On May 4, Iowa earned the dubious honor of signing into law the most extreme abortion restriction in the nation. The measure prohibits most abortions after six weeks into pregnancy — long before many women even know they’re pregnant.
The good news is it will likely be blocked before it ever goes into effect because the ACLU of Iowa, Planned Parenthood, and the Emma Goldman Clinic are suing and a similar ban from North Dakota was previously struck down.
The bad news is the political theatre surrounding the passage and invalidation of overreaching laws like this one frequently obscures the harmful effects of other abortion restrictions that are equally pernicious but deemed more moderate by comparison.
While red states jockey with each other to see who can pass the strictest abortion law in the hope that theirs will be the one a future Supreme Court uses to overturn Roe v. Wade and eviscerate constitutional protections for abortion rights, state legislatures have quietly passed more than 400 antiabortion measures since 2011.
This is not to say that their long game should be ignored. Measures like Iowa’s six-week ban reveal their proponents’ true goal to outlaw all abortion, plain and simple, and the prospect of a bad decision by the Supreme Court will continue to loom large for some time.
But the fact of the matter is that the court does not yet have quite enough votes to do away entirely with Roe. To be sure, if Trump is able to replace just one of the current liberal or moderate justices, the historic ruling will be in genuine danger. Conservative lawmakers are gambling that by the time one of their dangerous and antiquated bills winds its way up to the highest tribunal in the land, the balance on the court will have shifted in their favor.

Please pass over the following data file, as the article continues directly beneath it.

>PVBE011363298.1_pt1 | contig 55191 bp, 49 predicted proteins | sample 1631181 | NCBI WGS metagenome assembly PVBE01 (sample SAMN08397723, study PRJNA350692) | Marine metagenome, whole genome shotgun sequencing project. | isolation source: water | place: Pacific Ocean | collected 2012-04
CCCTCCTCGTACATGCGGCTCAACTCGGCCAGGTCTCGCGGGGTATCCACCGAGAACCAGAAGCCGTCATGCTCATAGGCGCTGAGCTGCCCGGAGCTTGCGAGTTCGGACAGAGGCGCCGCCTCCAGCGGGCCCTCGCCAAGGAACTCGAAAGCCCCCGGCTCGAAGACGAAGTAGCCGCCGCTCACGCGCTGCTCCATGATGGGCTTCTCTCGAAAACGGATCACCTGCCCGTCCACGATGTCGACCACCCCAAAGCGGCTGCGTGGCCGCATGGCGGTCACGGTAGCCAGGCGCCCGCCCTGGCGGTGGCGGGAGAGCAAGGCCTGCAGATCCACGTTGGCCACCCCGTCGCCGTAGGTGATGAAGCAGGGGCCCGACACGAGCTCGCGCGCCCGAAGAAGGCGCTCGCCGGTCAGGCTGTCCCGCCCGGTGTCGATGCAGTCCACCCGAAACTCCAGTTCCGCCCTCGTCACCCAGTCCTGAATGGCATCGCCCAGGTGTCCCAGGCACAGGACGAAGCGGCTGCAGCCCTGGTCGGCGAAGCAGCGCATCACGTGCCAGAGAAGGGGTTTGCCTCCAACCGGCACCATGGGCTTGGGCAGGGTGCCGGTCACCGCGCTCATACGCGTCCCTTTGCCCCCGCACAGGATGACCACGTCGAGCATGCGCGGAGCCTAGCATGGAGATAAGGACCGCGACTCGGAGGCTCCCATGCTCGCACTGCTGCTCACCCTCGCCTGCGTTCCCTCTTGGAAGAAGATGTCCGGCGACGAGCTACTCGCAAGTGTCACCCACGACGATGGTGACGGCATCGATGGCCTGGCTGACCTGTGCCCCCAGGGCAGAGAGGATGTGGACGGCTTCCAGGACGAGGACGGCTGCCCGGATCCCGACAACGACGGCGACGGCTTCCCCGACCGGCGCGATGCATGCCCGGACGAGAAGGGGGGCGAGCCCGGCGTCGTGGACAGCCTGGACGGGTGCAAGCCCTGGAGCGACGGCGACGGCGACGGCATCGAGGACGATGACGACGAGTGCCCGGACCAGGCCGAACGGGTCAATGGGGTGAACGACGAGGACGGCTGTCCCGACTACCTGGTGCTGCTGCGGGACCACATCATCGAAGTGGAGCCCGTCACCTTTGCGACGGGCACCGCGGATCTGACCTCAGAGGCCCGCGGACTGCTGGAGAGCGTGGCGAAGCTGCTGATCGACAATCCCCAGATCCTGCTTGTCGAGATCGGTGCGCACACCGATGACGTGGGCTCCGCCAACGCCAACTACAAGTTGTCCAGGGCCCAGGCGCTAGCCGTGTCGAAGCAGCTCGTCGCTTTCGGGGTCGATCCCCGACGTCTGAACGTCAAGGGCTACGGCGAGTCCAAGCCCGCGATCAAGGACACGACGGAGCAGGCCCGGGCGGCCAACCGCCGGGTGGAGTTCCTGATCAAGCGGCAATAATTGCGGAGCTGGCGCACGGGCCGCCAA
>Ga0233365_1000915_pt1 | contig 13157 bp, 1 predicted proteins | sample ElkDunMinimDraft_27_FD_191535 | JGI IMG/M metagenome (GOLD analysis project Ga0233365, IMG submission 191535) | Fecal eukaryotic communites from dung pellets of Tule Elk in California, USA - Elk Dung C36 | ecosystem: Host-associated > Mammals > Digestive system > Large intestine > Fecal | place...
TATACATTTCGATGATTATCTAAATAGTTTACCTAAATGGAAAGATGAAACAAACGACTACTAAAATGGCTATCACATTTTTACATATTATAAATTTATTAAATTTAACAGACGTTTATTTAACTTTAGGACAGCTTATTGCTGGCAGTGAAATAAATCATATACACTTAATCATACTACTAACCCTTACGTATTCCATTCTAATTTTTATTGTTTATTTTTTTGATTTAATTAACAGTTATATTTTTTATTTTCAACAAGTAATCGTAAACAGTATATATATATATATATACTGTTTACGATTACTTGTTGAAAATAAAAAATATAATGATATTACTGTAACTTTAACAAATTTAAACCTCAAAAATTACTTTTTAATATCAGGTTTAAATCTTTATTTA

In the meantime, however, states have found plenty of ways to erode access to abortion care even with Roe still in place — and we must not lose sight of that fact.
Seven states have only one abortion clinic remaining. Thirty-nine percent of women of reproductive age live in a county that has no abortion providers, and 58 percent of such women live in a state that has been classified as hostile to abortion rights because it has passed at least four major abortion restrictions.
These abortion regulations come in the form of biased counseling laws that force providers to recite scientifically questionable information to their patients, waiting periods that necessitate multiple trips to a health center before having an abortion, unnecessary clinic requirements that specify the width of hallways or make doctors obtain admitting privileges at nearby hospitals, and provisions that deny insurance coverage for abortion care, among a host of others.
The thousands of state antiabortion provisions adopted since Roe was decided 45 years ago do nothing to improve patient safety, all while delaying care, increasing health risks, and inflating financial costs.
Unfortunately, the constant attacks on abortion rights show no signs of slowing down — instead, they appear to be picking up steam. Last year, 19 states adopted 63 restrictive measures, reaching the highest point since 2013. And during the first quarter of 2018 alone, five states enacted 10 new abortion laws and 37 state legislatures introduced 308 limits on abortion, not to mention 39 on contraception.
Against this backdrop, it becomes clear that Iowa’s latest foray is but one more attempt by some politicians to interfere with the most personal decisions of a woman and her family. It is up to us to fight back and say enough is enough.
Authored by Glen McStanly